2013-07-24 / Front Page

Did You Know? Summer Fruit And Vegetables Trivia

By Nicole DIANE Sanchez

Hundreds of years ago on continents like Europe, people’s access to food was severely limited by climate. They only consumed what could be found or grown at certain times during the year. Nowadays, it is quite simple to eat a watermelon in the dead of winter.
International trade has served the food industry well. Let us delve into the origins of our favorite fruits and vegetables, from apricots to zucchinis.
•Apricot: Prunus armeniaca, a member of the rose family, originated in China. Alexander the Great introduced this fleshy bundle of goodness to Greece in the fourth century B.C. during his travels. The fruit was transported to the Mediterranean by the Arabs, and it then became a major crop in Italy. Franciscan friars brought apricots into American settlements in the 1800s, and they’ve thrived ever since. California produces 90 percent of U.S. apricots. Middle Eastern countries are the largest producers of apricots, with Turkey in the lead. Season: late spring to early summer.
•Corn: It is unclear when Zea mays appeared, but the earliest known specimen was found in Cuba. Its wild form is long extinct - what remains is the cultivated versions, the first of which was created in Mexico.  Christopher Columbus brought it to Spain in the late 1400s. It became a staple crop everywhere from France to the Philippines. The U.S. produces about 40 percent of all the corn in the world. Season: late spring to early summer.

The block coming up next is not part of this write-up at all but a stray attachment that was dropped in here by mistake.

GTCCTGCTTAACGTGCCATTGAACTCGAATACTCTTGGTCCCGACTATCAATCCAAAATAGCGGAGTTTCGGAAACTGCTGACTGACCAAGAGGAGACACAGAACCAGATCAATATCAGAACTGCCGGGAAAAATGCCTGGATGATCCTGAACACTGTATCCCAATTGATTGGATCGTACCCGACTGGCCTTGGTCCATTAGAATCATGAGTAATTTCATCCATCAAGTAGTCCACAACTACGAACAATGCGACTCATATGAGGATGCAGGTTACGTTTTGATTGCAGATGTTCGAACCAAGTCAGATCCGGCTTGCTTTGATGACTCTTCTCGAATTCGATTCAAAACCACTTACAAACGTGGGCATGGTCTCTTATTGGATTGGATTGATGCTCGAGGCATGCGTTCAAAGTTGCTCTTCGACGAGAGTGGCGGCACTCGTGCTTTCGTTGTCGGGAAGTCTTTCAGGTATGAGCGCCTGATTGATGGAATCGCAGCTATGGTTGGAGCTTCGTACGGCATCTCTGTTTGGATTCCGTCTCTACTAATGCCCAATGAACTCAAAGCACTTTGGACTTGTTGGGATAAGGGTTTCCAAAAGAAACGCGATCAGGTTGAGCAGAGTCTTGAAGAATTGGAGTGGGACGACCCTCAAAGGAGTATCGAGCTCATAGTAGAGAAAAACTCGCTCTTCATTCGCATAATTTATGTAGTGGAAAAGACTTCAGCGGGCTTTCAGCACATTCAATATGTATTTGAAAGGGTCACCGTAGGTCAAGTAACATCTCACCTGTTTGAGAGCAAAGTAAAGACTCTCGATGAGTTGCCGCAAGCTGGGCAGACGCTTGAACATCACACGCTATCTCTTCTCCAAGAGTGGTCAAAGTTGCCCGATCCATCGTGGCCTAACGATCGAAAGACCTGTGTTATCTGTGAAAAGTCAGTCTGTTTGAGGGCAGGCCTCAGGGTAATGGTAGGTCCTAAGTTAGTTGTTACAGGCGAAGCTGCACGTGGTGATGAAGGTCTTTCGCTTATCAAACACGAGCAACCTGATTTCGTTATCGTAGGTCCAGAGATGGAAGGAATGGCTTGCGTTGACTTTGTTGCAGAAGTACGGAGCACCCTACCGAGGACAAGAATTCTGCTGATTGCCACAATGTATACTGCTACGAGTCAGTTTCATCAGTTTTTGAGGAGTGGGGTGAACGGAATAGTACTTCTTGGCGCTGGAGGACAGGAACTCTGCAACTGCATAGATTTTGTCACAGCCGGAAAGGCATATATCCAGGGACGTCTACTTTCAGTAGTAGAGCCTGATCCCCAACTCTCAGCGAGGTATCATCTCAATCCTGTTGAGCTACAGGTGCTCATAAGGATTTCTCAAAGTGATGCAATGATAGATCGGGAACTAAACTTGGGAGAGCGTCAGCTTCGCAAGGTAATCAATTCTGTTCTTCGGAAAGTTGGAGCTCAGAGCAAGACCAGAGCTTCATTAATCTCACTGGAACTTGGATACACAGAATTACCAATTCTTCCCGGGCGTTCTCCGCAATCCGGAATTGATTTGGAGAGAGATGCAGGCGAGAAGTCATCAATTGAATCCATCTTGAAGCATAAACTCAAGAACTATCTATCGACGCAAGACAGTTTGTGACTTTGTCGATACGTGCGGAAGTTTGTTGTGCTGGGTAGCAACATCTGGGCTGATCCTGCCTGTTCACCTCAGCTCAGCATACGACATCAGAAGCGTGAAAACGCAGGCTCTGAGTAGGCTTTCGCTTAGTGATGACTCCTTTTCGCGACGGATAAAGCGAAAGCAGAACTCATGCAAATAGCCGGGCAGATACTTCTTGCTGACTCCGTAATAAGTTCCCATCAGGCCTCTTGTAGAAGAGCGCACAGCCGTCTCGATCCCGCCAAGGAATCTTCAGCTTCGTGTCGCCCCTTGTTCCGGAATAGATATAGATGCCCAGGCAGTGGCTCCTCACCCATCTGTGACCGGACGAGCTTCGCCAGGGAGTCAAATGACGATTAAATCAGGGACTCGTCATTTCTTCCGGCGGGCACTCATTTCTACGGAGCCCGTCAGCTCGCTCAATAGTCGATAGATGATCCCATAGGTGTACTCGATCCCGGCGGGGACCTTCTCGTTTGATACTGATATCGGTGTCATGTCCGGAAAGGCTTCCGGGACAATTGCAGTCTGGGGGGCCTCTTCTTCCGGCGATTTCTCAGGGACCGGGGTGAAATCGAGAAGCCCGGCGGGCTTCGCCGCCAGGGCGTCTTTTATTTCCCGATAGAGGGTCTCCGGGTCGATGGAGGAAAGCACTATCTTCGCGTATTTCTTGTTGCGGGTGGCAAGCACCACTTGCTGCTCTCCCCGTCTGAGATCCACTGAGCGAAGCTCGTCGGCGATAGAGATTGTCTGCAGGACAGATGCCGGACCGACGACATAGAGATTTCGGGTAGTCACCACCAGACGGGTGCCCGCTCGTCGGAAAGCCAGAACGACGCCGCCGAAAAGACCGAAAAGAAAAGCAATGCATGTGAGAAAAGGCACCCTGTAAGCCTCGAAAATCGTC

•Mango: Mangifera indica is native to Southwest Asia, particularly India, Myanmar and Bangladesh. Buddhists were the first to export it to Malay in the fifth century B.C.; Persian traders and the Portuguese took the succulent fruit to Europe and the Americas, respectively. It underwent a lot of changes under human selection; the small, fibrous ancestor was very different from today’s sweet, fleshy fruit. Mangos are now grown in tropical areas worldwide. Season: late spring to summer.
•Peach: Prunus persica has always been a favorite throughout the world. It was first located in China as far back as the 10th century B.C. It then went from Persia, Rome, Spain, America and finally, to England, where it was a rare treat. The peach became widespread in America, mostly due to the efforts of Native Americans; it is now the second largest fruit produced by America, apples being the first. Season: summer.
•Watermelon: Citrullus vulgaris is composed of 90 percent water. It originated in Africa and was also heavily cultivated in Egypt and India as far back as 2,500 B.C. as an important water source when all else failed. Though it’s most commonly consumed as is, it can be used to make beer, and the rinds can be pickled.
•Zucchini: Cucurbita pepo is part of the cucumber family. It has been in South and Central America for thousands of years. Christopher Columbus is responsible for bringing it to the Mediterranean and Africa. The most common type of modern zucchini was developed in Italy, however. Zucchini was a little known vegetable 30 years ago, but today its versatility as not only a side dish, but an ingredient in everything from breads and desserts to sauces and salads.  Season: summer to fall.

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